Thursday, November 11, 2010

The Tropical Undergrowth World Through E-5

Part 3: Daylight Macro

I apologize for the delay. Just after I published Part 2 I shifted my house to Puncak Jalil, a nice double storey link facing a small hill with a water tank. The property agent said since the front door is facing south, I should get good feng shui. What happened was TM did not reconnect my broadband until almost 2 weeks. I have called them relentlessly after the 5th day we made the request for line transfer and after a lot of BP-rising and saliva-spitting complaints, I am back online. I am waiting to hear what the TM Point GM will say about this, as she told me last week she would.

What makes a good macro machine? There are several attributes which I would put-
1. Good low ISO performance.
2. Lightweight.
3. High megapixel.
4. Low moire.
5. High flash sync.
6. Natural colours.
7. Rugged.

I am not including the obvious ones such as image quality since it is so obvious, we would not be considering something which cannot meet such basic requirement. By the way, I wrote about this earlier and the E-5 got my applaud.

It is obvious that any amount of noise will reduce the quality of a macro image, henceforth we normally shoot at low ISO. So we are more interested in the performance in the range of ISO100-400 rather than peeping the ISO3200. Here the E-5 does exceptionally well where the low ISO range is virtually clean. The weight, on the other hand, is rather on the high side and using it without a support can be draining unless you are used to it. But my concern is the twitching of fatigued muscles while trying to lock focus which induces tremor. The megapixel at 12.3 is adequate for cropping although we hope to see something bigger in the future. Yet we rather have a clean 12.3MP than a noisy 16MP.

Moire is a major bane in macro. It just makes nice photos turn bad. The moire level in E-5 is acceptable even at such high image resolution (these two tend to be proportionate), probably due to the power of the new Truepic V+ engine. They told us it works and from what I see, it did. At 1/250s flash sync, this is very good indeed for some of those high speed macro actions. Well, I can get 1/320s with a 3rd party manual flash on my E-500 but the output is not as consistent. With E-5, the TTL was very accurate.

Getting the right color in macro can be forgiving and tricky at the same time. Since we don't deal with human skin tones, there is no proper benchmark to tell if the color of a particular frog is right or not. You can easily get away most of the time. What makes it tricky is if the hue of the subject is not tally with the background or other minor subject. Even worse if you are doing species identification where accuracy is paramount. The E-5's natural color with just the right hue is a great relief, in fact that is expected since all the previous E-system models have proven to give such natural colors without being too pale nor overly saturated.

The last attribute is sort of a paradox. How could you expect a lightweight DSLR to be rugged at the same time? Either way is good, having both is heavenly (remember the OM-1?) and neither is definitely not appealing. The significant advantage of a camera built like a tank is that it allows you to capture nature's masterpieces which otherwise would require special protection, which i turn is definitely going to be cumbersome. Imagine photographing an adult mosquito emerging from its pupa. The most dramatic angle is to shoot it from almost the same level where part of your lens will be submerged. This also increase the risk of the whole equipment and the photographer himself being submerged by accidental trips. Now imagine doing this with a weathersealed lens and body- the big worry is reduced hence the photographer can have more freedom to exercise his art.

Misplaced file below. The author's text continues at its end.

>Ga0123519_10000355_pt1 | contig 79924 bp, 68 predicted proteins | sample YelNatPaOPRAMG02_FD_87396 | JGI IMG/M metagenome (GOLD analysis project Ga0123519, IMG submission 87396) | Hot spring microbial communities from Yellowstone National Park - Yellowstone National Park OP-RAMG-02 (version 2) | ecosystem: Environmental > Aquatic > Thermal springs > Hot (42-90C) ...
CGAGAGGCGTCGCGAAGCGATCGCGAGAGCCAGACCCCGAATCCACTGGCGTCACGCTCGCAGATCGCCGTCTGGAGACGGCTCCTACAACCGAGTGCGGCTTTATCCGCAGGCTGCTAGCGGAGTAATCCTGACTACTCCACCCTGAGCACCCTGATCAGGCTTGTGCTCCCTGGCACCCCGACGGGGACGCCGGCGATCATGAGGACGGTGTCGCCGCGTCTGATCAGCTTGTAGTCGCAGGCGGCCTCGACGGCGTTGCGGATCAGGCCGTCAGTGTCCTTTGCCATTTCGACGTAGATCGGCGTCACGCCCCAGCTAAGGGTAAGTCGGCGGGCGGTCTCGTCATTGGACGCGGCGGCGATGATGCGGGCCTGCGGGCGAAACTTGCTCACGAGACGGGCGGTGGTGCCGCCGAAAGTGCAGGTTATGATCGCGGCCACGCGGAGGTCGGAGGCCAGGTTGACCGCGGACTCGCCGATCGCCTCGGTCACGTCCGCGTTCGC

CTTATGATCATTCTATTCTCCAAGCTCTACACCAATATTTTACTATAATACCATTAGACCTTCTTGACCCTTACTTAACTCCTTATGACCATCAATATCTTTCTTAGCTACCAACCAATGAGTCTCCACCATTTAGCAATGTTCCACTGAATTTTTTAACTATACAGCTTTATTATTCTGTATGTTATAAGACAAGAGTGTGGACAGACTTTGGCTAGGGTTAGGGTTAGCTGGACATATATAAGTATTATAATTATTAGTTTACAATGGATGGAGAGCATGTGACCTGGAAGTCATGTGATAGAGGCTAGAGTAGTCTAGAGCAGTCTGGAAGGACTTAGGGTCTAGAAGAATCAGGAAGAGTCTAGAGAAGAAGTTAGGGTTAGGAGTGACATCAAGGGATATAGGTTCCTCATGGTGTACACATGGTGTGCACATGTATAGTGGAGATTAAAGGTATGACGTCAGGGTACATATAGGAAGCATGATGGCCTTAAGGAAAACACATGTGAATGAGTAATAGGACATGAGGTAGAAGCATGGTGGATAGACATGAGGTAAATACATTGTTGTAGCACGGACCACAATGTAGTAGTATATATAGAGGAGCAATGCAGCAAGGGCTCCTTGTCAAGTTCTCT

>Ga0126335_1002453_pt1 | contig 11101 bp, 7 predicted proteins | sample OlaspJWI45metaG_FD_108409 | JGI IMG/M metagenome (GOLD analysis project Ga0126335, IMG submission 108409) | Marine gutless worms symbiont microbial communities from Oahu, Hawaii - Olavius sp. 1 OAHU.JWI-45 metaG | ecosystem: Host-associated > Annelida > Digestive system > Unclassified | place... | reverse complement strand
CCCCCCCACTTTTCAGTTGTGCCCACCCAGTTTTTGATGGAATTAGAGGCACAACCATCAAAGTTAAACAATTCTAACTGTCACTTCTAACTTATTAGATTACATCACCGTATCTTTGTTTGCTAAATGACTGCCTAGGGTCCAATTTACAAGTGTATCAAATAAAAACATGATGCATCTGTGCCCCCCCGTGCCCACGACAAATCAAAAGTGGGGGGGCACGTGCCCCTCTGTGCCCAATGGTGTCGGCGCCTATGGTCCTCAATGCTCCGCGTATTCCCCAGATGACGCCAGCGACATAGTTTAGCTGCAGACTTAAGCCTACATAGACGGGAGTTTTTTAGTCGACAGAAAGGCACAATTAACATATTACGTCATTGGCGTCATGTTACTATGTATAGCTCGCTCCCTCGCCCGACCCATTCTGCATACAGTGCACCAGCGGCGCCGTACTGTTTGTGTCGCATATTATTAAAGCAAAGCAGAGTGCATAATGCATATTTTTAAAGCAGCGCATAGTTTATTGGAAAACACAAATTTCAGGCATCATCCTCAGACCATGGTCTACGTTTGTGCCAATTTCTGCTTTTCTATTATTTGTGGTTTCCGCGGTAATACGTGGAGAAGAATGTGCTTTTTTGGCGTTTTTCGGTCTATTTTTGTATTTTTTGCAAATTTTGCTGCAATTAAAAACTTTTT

Sorry, I was too engrossed in resuming this review that I went on writing without considering how to link it with photos. OK, back on the ground, I will explain how these photos were taken with the E-5, STF-22, EC-14 and ZD50mm f2.0 on manual mode.

The mantis nymph. 1/160s; F/13; ISO250.
This was taken at a public park with plenty of distraction such as kids playing soccer and adults jogging wearing bright colored shirts. To isolate potential disturbing background, I shot this upwards with the sky behind. The flash gives excellent front fill while keeping the sky blue. Nymph mantis is not the most cooperative subject so I chose this photo out of some 20 frames since it shows the most decent pose.

With the lighter E-500, I can have more freedom to poise the camera in awkward positions to get these things right: mantis head facing forward, no leaves obstructing, sky without clouds and ugly tree silhouettes, flash not blocked, flash direction not creating excessive highlight and most important is to get the focus right (while keeping my breath to reduce body tremor). Yes, I used autofocus with 1 active point at the mantis' eye. But the extra weight of E-5 is a disadvantage, comparatively. But not all is lost since this shot was actually taken without using a tripod or monopod. The image stabilizer is proven to reduce the effect from tremors. Even the advanced autofocus system which locked rapidly allows for a significant shorter period of trying to get the focus right, reducing the compounding effect of body tremor drastically.

Don't you just love the colors? I only raise the curve slightly in CS3 without any other post processing tweak. Nope, nothing else at all.

Female jumping spider (Siler semiglaucus) eating an ant. 1/250s; F/13; ISO100.

The female S. semiglaucus is a very attractive spider and is a darling to any macro photographer. Unfortunately she is rather very small and always on the move. I was lucky to find one with a prey- an unidentified (to me) black ant. S. semiglaucus is one of the few species of jumping spiders which are known to prey on ants. The beautiful pattern on her abdomen is an ingredient for a great photo but the problem is with her white pedipalps. If you are shooting from front, you are bound to get some highlights there. If you are shooting her eating, you cannot run away from doing that.